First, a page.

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Water as a performance enhancement beverage? Really!

By James Slauterbeck, M.D.

Did you know that the human body is mostly made up of water? In fact, up to 60 percent of our body weight is water.

As you can imagine, dehydration decreases athletic performance. During exercise, water is lost through the lungs as water vapor and through skin as we sweat. Even a two percent loss of water has significant negative effects on athletic performance. A five percent loss of water drops work capacity by around 30 percent.

The loss of water from the body can mean a sprinter's performance is reduced by up to 50 percent, and maximum aerobic power is reduced by up to five percent.

When water loss during exercise is not replaced, blood volume decreases. Decreased blood volume results in a decrease in performance, an increase in body temperature and muscle cramping. Drinking water is the key to preventing dehydration, reducing the risk of heat injury and maintaining performance.

Exercising outside is a great way to enjoy a workout. However, you must pay attention to hydration. When it's warm outside our body perspires to cool down. Temperature, humidity and the intensity and duration of your activity can determine how efficient one loses water through sweating and breathing. Depending on the conditions, you may not even realize how much you are perspiring.

The environment affects the perception of sweating. Swimmers may not feel or see any sweat on their bodies. Athletes performing in a very dry climate visibly see much less sweat than those in a humid environment. So, don't rely on visible appearance or on thirst alone to tell you how much you need to drink. If you are thirsty, you are probably dehydrated. To keep our muscles working effectively and to avoid fatigue, you must drink plenty of water before, during and after an activity.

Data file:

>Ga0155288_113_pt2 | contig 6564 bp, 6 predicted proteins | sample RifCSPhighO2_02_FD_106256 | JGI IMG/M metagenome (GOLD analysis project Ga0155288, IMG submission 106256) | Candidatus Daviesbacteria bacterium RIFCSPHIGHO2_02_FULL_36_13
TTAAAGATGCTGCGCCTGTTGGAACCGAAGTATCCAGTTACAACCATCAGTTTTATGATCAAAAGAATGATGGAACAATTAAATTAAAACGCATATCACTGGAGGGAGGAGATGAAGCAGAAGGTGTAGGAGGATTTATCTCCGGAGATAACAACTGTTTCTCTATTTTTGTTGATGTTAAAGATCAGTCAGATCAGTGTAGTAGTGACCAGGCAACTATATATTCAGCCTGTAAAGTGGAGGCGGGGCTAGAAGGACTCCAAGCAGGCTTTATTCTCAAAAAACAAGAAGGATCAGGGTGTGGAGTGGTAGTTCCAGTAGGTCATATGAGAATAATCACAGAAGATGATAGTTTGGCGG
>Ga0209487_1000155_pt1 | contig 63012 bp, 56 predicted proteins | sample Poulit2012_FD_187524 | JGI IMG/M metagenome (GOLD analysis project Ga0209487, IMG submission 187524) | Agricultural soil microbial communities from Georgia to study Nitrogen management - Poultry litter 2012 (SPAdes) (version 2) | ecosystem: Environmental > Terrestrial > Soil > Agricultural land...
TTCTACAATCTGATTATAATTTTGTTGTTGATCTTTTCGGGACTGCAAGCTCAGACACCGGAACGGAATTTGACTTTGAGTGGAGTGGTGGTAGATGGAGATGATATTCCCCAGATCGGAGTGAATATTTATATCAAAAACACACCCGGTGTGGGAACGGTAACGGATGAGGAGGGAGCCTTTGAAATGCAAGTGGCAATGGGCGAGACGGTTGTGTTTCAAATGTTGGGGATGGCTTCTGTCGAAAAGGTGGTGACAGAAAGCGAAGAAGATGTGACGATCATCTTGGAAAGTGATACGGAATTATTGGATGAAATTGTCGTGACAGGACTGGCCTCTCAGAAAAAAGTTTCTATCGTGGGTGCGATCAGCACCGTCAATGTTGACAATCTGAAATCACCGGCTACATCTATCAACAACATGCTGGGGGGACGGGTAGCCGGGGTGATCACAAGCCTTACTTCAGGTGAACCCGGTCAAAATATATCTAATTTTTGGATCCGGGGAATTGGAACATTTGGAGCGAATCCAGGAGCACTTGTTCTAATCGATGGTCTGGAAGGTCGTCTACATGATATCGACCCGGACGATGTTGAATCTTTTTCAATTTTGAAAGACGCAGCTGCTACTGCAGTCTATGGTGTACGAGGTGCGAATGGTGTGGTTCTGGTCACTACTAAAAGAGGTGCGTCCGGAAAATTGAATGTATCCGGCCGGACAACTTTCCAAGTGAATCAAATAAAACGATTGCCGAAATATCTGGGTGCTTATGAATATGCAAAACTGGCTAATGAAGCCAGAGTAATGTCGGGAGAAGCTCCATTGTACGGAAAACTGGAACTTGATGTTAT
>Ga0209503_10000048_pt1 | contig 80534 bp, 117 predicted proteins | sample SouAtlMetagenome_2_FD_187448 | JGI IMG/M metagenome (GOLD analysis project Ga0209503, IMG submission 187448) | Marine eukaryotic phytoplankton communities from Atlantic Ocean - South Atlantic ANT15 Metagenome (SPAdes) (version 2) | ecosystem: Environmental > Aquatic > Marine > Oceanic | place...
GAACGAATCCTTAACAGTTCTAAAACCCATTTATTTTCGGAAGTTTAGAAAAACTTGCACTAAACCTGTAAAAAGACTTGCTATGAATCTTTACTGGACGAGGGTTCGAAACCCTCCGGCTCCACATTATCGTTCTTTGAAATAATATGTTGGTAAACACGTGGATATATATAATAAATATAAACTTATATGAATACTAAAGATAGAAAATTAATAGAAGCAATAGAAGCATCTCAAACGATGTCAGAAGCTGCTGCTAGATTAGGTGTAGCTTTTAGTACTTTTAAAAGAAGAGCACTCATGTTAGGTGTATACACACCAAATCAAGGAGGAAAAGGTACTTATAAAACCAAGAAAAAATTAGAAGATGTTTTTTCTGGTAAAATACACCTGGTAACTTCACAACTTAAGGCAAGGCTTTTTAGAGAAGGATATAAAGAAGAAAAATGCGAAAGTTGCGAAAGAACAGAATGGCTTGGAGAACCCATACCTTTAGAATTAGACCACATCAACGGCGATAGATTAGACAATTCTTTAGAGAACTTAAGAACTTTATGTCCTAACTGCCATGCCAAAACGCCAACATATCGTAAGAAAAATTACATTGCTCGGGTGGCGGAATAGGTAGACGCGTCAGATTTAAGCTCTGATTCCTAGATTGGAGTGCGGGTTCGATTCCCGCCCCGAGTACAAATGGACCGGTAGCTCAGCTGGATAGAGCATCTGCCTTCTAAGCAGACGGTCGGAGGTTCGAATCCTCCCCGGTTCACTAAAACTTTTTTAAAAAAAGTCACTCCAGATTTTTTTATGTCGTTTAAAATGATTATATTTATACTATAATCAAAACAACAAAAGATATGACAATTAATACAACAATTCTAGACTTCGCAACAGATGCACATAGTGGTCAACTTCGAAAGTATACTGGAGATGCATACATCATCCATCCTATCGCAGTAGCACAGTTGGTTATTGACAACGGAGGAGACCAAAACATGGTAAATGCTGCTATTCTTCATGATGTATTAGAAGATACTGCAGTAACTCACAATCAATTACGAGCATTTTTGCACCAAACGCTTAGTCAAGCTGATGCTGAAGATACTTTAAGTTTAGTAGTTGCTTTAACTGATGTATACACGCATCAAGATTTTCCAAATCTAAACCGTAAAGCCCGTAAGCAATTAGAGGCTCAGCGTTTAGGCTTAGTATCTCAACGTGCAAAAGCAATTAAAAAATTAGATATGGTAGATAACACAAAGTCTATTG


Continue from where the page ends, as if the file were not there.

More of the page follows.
Drink water in advance of physical activity

A guideline when preparing for a workout is to pre-hydrate by drinking two cups of fluid two hours before the activity. Pre-hydration, much like filling up the gas tank before a long drive, helps to make sure you are well-hydrated before exercise.

During the activity, drink at least 4 ounces of water every 15 minutes to keep your body and muscles well-hydrated. Be sure to hydrate after the activity, too. A good option is to weigh yourself before and after exercise and drink at least 20 ounces of water or replacement fluid for every pound of weight loss.

Even though sweat on your skin tastes salty and may burn your eyes, the body is very efficient at holding on to salt. The actual sweat as it leaves your skin pores is mostly water. The salty taste of sweat on the skin is a result of evaporation of the water out of the sweat as part of the body’s cooling process.

Tap water is generally the best fluid for hydration before, during and after exercise. If the exercise activity lasts more than an hour, diluted fruit juice or a diluted sports drink will provide carbohydrates for energy, plus minerals to replace lost salt from your sweat.

Sports drinks vary in the amount of sugar and salt in the drink. Be sure to read the labels. Generally, an 8-ounce serving of many sports drinks contain more than the replacement needs of carbohydrates and sodium. Therefore, my general rule of thumb is to add an equal amount of water to the sports drink.

Chocolate milk is a newly touted recovery drink after exercise to replenish sugar, electrolytes and to provide some fat calories for the recovery process. Fitness waters are also good, but the vitamin replacement is not needed during exercise but may help recovery.

One of the main benefits of consuming sports drinks and designer waters are the good taste. If the taste equates to drinking during exercise, then hydrate with the sports drink.

So, drink water often, and add a little salt and sugar to the water if you exercise for longer than an hour. Alternatively, dilute your favorite sports drink with an equal amount of water.

Have fun and enjoy the outdoors or indoors while exercising. Drink water to perform your best!

For more articles from James Slauterbeck, M.D., visit the USA Jags Sports Medicine Blog.

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